Friday, April 01, 2005

Teaching us how to die

The words that have been used are 'no hope.'

It's hard to imagine becoming teary-eyed over the potential death of someone we have never met, that most have never even seen in person. I think the media has made the pope more present in our lives than any other religious figure, including Mother Theresa. We have seen and felt his unwavering message, conviction and goodness he has exemplified. He has lead an amazing life.

It's the stuff movies are made of--Polish boy from a single-parent home becomes an actor and playwright and published poet, studies and is ordained to the priesthood inside a Nazi work camp, becomes a cardinal and then the first non-Italian pope in ages. The KGB wanted him dead, so he obviously made the right enemies. He's been a beacon of simplicity, clarity, common sense and the compassion of Christ in confusing, overly complicated times. He has held the hard line with the failings of the western culture, but also captured the hearts and love of the youth (I remember the often repeated chant from Toronto World Youth Day--"JP Two, We Love You). Some say he is a mystic. He has taught us how to relate to the modern world with two thousand year old values. He hasn't gone off to die quietly and out of view, he has continued on his work until the very last, teaching us to embrace and move past our frailty.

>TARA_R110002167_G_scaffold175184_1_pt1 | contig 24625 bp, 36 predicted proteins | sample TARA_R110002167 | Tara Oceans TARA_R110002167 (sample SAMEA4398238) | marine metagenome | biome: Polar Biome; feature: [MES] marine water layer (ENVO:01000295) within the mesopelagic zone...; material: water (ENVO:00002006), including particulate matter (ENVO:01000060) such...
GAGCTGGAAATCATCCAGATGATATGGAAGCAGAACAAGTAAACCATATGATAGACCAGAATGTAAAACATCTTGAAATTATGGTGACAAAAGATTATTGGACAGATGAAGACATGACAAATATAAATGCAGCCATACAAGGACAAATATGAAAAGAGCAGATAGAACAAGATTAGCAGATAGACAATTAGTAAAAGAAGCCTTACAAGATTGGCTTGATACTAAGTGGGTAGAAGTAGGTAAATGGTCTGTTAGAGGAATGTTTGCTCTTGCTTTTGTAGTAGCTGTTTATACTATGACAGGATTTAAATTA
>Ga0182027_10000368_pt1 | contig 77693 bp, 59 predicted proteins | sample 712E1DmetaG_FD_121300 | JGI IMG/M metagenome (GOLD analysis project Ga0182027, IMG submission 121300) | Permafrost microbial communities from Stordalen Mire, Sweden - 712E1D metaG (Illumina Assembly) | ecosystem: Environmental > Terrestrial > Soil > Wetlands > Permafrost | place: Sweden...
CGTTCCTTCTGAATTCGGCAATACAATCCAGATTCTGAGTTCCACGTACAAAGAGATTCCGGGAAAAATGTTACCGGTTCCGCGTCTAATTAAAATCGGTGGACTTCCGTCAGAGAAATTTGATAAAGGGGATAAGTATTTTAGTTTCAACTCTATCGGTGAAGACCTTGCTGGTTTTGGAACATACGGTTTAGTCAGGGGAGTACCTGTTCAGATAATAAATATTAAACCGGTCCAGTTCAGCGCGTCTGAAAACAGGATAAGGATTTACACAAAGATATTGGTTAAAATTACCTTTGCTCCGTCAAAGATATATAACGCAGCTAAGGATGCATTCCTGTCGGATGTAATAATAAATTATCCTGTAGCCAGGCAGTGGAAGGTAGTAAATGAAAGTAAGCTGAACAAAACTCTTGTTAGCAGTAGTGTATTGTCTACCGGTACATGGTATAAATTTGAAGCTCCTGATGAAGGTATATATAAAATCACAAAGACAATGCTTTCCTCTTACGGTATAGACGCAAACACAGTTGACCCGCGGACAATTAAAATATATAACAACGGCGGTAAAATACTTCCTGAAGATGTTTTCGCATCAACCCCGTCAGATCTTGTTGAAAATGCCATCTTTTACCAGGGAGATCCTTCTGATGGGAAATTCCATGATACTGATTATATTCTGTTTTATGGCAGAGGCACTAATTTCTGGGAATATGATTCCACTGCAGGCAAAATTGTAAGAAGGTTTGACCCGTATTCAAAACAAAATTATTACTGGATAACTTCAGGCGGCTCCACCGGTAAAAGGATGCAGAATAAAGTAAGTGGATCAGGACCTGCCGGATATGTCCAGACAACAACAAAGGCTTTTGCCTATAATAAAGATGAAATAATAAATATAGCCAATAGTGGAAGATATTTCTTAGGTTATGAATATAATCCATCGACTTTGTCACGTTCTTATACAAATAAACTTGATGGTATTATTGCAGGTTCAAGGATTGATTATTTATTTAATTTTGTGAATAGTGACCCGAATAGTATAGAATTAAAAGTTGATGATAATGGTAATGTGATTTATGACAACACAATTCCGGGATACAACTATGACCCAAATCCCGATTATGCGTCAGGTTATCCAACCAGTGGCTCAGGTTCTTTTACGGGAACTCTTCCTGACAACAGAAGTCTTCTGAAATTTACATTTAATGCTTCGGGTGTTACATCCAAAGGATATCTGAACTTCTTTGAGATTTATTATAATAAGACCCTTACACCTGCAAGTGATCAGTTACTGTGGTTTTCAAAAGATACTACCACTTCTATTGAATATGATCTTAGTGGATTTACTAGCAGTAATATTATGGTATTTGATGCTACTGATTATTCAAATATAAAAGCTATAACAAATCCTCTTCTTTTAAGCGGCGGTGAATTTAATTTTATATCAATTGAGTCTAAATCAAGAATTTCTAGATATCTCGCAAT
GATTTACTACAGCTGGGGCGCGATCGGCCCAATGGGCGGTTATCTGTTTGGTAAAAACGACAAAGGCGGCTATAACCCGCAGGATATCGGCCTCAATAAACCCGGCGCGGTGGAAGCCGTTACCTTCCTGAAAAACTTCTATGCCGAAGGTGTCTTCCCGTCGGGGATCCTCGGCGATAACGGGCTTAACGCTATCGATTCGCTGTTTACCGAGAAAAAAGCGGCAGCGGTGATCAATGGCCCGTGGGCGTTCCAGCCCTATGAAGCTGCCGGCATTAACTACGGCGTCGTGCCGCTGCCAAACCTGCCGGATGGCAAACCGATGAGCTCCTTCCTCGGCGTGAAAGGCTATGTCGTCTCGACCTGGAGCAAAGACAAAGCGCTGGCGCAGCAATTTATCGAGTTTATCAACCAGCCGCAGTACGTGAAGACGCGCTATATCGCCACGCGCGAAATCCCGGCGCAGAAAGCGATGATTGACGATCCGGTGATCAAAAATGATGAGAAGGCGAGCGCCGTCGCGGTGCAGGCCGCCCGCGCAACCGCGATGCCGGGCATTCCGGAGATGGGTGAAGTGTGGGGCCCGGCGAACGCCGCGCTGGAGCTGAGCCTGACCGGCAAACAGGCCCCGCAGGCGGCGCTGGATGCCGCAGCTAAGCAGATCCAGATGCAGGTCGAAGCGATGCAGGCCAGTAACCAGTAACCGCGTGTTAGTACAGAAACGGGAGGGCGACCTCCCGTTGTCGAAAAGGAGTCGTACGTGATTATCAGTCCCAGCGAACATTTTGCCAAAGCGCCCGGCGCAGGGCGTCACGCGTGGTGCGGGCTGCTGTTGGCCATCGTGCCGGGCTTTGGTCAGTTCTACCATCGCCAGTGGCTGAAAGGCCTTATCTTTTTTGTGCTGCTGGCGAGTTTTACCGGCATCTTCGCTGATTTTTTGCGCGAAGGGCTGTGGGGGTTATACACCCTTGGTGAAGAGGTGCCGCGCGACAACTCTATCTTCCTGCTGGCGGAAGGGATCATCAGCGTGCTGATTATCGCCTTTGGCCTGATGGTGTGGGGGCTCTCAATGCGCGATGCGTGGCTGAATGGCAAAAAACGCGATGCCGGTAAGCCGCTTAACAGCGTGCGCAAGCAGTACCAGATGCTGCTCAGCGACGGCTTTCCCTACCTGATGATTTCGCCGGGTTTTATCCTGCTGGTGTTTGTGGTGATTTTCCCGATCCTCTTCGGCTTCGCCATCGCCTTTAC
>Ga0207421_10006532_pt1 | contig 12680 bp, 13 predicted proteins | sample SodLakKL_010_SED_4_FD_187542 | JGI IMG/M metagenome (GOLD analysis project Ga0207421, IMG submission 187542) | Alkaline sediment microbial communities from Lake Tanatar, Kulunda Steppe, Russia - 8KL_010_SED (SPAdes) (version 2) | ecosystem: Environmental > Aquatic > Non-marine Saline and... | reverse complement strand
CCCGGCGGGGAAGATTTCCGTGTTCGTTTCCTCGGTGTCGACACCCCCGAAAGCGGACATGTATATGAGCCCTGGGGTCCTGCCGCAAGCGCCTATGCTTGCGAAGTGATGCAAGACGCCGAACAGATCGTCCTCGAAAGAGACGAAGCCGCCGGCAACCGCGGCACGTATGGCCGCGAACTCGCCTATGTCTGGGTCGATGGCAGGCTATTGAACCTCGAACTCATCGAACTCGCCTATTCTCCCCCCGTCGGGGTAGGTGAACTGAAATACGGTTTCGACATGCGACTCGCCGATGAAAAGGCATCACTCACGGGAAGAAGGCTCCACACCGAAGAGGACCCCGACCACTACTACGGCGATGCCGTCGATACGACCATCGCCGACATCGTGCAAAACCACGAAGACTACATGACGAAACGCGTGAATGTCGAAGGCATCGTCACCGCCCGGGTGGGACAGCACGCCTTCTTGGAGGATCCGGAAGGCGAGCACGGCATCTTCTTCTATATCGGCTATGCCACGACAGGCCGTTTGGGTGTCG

He's 84 and entitled to his ill health and death. However, we never want to see that kind of clarity and light go out in the world. Not in a world of Scott Petersons and Michael Schivos. Not in a world where genoside can rage unchecked in Rowanda and terrorists can kill people out of hate and religious fervor all over the world. We don't want to lose one more defender against the darkness.

John Paul II has been the only pope of my life-time. I don't know what it was like, or what it will be like to have a less sainted pope. I wonder what it will be like to be lead by someone that I may not trust as implicitly as I have this pope.

When I think about the passing of the pope, and his suffering (parkensons, breathing problems, a septic infection, etc) I remember how my grandfather died, and I get teary-eyed just thinking about it. His decline in recent years has made me see my grandfather every time I look into his face. When he passes, I suspect I'll be mourning my grandfather again. And Ray and Elenore. All the truely good and holy people in my life.

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